For as long as I can remember blue, green and red have been the most frequently bought, sold and referred to stones in the market. Of course the first three stones that come to mind are ruby, emerald and sapphire.
Today the market is in its “next generation” phase and people from both the industry and the consumer side are looking for something new. Recently east Africa has been producing some amazing colors of blue, green and red these are tanzanite (blue), tsavorite (green) and spinel (red). Tanzanite was found in 1967 by Mount Kilimanjaro. The beautiful purple violet/blue hues of the stone bring it as close to the color of a sapphire than any other stone out there. (There is one exception, which is blue spinel; unfortunately blue spinel is so rare, especially in such a great color, which is why tanzanite is referred to as “the next sapphire.”)
Sapphires come in a huge range of color and of course, like all stones, their looks can range from ugly to gorgeous. Tanzanite is a softer stone, but that should not stop one from wanting it for its beauty. Recently I had the same size of a parcel of tanzanite and a parcel of sapphire. The sapphires were just a little pricier per carat, weighed more and were extremely dark compared to the excellent cut, top color tanzanite- which could have easily been confused with Kashmir sapphires. Sure Kashmir sapphires look gorgeous but the price is highly unaffordable. Tanzanite is the first step into the gemstone revolution.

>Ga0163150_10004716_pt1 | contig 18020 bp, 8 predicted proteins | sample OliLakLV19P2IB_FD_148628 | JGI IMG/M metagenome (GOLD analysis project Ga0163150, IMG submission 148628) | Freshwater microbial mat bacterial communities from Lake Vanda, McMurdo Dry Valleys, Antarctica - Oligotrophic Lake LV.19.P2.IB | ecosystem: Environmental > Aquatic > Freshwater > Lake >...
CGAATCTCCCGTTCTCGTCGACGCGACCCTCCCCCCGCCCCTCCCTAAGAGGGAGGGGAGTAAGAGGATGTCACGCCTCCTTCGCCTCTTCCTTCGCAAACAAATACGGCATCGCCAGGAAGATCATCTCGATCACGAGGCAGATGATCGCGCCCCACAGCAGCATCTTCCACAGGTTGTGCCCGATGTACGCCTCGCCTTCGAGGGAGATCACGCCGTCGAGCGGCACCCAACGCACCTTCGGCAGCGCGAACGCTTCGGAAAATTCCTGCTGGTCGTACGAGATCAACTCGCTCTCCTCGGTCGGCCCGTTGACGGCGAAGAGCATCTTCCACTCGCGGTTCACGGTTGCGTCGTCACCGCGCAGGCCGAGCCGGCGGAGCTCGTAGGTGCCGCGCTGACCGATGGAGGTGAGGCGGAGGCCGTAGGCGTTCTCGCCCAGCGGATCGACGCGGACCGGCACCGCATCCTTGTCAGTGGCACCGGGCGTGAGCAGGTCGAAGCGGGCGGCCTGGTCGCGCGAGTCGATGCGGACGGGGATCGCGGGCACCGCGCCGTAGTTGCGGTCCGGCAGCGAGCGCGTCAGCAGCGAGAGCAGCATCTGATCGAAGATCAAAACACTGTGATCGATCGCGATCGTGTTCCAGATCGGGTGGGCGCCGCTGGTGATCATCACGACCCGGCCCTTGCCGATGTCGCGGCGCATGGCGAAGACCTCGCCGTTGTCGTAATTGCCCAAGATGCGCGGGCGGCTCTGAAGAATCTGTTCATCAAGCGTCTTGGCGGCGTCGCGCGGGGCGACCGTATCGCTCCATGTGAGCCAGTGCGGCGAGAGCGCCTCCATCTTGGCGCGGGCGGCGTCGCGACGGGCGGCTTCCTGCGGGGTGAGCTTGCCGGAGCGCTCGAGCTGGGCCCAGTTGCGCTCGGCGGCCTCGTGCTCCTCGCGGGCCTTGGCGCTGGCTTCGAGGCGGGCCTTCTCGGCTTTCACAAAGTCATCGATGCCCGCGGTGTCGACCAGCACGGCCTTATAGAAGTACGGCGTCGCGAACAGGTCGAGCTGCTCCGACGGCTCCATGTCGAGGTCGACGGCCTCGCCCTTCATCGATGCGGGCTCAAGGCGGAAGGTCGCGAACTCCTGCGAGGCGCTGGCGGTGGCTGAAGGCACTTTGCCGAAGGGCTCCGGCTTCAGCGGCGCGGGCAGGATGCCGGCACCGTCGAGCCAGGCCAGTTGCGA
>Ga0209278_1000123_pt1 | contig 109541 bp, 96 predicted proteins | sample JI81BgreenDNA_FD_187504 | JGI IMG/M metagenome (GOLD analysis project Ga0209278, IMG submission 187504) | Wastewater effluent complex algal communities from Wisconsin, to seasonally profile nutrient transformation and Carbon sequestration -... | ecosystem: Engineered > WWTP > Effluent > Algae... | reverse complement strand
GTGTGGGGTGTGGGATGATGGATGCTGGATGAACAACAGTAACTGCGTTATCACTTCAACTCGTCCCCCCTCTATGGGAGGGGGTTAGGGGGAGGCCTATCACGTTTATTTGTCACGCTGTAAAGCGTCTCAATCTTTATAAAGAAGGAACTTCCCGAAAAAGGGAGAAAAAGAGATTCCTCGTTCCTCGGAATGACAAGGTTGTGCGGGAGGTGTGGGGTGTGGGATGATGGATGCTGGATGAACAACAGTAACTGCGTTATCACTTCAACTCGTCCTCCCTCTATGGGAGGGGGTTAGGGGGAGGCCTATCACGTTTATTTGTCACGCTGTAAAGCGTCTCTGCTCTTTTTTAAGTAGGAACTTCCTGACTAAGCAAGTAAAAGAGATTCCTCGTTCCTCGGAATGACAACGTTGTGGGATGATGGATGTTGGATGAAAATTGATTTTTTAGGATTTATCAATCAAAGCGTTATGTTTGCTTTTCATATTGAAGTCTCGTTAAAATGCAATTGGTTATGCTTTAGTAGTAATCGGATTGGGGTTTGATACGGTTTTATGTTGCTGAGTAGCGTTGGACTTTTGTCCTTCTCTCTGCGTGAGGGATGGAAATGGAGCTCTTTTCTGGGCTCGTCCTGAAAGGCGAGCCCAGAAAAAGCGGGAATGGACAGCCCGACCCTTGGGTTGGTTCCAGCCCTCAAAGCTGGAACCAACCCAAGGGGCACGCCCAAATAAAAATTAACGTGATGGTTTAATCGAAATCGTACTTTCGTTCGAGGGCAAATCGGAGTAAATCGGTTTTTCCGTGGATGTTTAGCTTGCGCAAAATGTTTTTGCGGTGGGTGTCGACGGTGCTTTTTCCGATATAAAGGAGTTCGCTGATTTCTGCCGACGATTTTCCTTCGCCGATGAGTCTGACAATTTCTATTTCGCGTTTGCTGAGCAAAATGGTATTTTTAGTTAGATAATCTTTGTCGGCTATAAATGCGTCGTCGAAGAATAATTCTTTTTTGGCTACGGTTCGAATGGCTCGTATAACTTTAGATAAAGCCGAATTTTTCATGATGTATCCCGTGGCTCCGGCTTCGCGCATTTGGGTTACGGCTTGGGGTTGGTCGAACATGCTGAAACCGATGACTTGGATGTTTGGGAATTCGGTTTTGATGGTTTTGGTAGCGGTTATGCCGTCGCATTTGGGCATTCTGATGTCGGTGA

Tanzanite is an extremely rare and beautiful stone, which is the more affordable substitute for sapphire. Carelle has worked with both species for a long time and highly supports both stones. I personally believe that a higher education in tanzanite is necessary for the consumer, and any proper luxury jeweler should be able to assist in this.